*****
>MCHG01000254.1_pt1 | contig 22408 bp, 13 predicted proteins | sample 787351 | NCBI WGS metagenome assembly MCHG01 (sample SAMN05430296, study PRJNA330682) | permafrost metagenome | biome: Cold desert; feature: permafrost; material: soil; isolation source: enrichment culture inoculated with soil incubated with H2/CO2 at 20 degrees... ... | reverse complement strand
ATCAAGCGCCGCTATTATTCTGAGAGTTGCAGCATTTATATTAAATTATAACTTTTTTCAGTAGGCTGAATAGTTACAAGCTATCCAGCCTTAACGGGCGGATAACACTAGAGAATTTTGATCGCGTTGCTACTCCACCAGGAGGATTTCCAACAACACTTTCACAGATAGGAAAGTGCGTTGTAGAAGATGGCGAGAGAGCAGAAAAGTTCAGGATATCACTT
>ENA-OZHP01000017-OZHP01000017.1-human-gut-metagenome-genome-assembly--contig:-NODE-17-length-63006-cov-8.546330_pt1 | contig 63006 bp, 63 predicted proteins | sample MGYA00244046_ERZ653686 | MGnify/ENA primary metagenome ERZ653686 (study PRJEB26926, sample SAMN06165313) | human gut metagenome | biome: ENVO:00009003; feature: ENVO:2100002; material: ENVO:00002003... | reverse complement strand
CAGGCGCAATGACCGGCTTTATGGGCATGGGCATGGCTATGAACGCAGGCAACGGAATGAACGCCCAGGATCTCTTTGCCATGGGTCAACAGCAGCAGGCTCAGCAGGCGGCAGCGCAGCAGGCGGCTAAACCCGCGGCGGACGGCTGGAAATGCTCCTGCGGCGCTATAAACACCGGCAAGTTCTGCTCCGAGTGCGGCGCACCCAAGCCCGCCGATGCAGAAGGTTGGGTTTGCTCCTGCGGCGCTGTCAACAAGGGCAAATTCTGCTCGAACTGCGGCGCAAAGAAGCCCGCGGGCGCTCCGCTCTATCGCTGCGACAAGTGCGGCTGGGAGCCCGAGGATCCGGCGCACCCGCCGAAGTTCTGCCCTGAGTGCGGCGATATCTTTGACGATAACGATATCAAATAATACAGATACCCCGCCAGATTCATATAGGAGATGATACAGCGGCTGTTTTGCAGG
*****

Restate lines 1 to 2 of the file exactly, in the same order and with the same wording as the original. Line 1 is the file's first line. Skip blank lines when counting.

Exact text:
>MCHG01000254.1_pt1 | contig 22408 bp, 13 predicted proteins | sample 787351 | NCBI WGS metagenome assembly MCHG01 (sample SAMN05430296, study PRJNA330682) | permafrost metagenome | biome: Cold desert; feature: permafrost; material: soil; isolation source: enrichment culture inoculated with soil incubated with H2/CO2 at 20 degrees... ... | reverse complement strand
ATCAAGCGCCGCTATTATTCTGAGAGTTGCAGCATTTATATTAAATTATAACTTTTTTCAGTAGGCTGAATAGTTACAAGCTATCCAGCCTTAACGGGCGGATAACACTAGAGAATTTTGATCGCGTTGCTACTCCACCAGGAGGATTTCCAACAACACTTTCACAGATAGGAAAGTGCGTTGTAGAAGATGGCGAGAGAGCAGAAAAGTTCAGGATATCACTT